Mild Traumatic Brain injuries can be far from mild. About 80% of people recover fairly quickly, while the remaining 20% have a longer, sometimes indefinite, time horizon for their healing.
When I got a concussion in February 2015, I fell into the second category. My symptoms did not go away in a few weeks, as both the Instacare and emergency room physicians had claimed they would (no one ought to claim that; they would have to do an in-depth evaluation of my particular medical history to responsibly hazard a guess. Even then, they might not come close). These doctors gave me no indication of where to go for help if my symptoms did not resolve, and I tried to go back to work too early. That caused my constant pain to increase, and so I quit my job and became a full-time case manager of my injury.
I had a hard time finding the right medical help. This is a fairly common experience. The brain’s structural changes with these “mild” injuries are more fine and nuanced and do not show up on CT scans or MRIs, which are suited to detecting large structural changes in the brain. But the damage and changes in function are real. People can spend years seeking a multitude of treatments for a host of symptoms. Progress can be slow and arduous.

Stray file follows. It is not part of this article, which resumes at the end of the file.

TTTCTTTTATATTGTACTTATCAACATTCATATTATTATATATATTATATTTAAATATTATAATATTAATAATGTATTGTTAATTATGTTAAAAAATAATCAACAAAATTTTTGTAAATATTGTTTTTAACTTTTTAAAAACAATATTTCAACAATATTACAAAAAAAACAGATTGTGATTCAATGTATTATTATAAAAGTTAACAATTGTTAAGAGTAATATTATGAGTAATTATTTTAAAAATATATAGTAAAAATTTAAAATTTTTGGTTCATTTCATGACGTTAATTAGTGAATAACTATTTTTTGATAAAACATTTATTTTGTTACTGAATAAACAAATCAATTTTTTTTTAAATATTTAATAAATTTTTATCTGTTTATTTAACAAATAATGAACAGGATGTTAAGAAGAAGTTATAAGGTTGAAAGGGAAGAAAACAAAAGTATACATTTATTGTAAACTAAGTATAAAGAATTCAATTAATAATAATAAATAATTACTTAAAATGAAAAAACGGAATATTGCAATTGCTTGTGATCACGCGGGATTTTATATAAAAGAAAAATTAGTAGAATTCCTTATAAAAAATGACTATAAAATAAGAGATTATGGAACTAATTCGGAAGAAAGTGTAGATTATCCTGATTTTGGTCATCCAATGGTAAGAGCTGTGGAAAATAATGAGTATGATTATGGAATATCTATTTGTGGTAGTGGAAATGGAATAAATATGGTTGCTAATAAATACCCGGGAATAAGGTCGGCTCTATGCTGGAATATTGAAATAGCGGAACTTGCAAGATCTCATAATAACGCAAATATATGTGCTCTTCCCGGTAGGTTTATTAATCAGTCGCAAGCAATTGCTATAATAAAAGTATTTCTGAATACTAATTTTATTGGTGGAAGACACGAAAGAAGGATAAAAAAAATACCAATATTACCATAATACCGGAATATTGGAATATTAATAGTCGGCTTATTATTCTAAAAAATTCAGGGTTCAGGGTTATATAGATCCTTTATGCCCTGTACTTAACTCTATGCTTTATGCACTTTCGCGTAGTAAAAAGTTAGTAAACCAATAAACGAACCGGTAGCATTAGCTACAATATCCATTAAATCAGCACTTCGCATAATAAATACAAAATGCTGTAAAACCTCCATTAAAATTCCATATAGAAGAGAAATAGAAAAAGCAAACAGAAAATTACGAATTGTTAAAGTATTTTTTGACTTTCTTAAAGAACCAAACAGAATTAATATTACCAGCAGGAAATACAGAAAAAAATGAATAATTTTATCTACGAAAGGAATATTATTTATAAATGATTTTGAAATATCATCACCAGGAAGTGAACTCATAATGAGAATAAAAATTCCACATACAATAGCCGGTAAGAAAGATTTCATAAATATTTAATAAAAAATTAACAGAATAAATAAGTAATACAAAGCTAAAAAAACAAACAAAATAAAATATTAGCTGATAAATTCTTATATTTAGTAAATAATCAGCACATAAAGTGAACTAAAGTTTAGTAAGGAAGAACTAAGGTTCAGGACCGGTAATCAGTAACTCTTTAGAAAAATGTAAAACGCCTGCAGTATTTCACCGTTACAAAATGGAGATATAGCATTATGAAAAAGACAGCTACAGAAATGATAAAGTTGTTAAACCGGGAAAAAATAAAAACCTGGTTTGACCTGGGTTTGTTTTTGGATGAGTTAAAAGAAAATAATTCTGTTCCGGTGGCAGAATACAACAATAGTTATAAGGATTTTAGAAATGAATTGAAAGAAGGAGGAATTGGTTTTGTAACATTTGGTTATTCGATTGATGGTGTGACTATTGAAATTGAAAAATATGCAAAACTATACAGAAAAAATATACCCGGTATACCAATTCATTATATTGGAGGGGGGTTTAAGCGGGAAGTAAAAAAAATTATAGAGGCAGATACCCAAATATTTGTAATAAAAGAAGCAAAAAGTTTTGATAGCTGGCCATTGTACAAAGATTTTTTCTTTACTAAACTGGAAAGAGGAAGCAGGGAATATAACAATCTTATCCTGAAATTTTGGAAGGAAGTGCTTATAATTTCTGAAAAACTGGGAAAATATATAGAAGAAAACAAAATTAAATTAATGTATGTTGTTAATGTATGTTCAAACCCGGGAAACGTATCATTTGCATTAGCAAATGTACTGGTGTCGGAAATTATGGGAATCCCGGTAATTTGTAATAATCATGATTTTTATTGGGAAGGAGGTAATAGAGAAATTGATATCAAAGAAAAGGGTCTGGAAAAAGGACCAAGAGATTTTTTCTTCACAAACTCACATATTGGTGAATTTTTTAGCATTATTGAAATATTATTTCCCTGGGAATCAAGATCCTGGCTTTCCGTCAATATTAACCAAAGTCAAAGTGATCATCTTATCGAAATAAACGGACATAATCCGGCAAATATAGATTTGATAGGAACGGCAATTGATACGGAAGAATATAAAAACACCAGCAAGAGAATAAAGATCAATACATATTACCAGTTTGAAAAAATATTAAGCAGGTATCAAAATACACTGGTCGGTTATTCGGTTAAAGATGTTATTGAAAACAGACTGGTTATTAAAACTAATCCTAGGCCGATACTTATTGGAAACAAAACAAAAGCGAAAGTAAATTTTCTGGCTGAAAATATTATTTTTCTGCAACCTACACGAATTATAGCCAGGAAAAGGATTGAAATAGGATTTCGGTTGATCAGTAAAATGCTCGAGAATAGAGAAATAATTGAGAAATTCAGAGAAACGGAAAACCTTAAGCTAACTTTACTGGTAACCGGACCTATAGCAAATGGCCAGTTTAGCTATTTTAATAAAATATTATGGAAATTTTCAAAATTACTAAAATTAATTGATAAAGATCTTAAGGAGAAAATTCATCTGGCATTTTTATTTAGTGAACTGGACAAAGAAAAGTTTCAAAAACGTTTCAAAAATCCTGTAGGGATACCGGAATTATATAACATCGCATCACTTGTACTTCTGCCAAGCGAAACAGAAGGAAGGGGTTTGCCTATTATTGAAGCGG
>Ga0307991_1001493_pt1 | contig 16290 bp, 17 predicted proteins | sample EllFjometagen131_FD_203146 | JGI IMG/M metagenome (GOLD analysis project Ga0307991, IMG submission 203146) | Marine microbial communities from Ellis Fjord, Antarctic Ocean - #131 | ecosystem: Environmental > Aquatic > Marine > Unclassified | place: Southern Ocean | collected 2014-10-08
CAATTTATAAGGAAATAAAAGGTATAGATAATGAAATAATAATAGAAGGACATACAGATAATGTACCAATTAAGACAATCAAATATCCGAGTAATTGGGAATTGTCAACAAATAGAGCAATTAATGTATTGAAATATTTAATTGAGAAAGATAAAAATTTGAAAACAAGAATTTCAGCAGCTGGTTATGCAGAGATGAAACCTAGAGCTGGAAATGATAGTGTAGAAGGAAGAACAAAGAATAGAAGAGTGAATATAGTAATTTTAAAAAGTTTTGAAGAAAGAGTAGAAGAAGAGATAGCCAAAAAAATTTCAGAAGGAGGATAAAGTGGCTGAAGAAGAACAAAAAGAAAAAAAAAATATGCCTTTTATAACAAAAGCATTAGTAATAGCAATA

Each person needs a support system of people who understand and who believe them. For me, that support system came from people online, other survivors who are trying treatments and reporting back about how they work and what doctors to go see. The saying goes that if you’ve seen a brain injury you’ve seen one brain injury. Every brain is unique and every individual’s circumstances will be unique. Financial resources, the necessity of working, Worker’s Comp, insurance, and other considerations will affect when and whether someone can return to work and what sorts of treatments and therapies they can pursue.
Three years into recovery, my symptoms are incredibly improved. I still work every day to get back to normal. I am here to be a friend and a guide through the confusing world of brain injury recovery. I consult with you individually and offer support and knowledge from my years of research. You need to talk to someone who has been through the concussion wringer, I am here to help.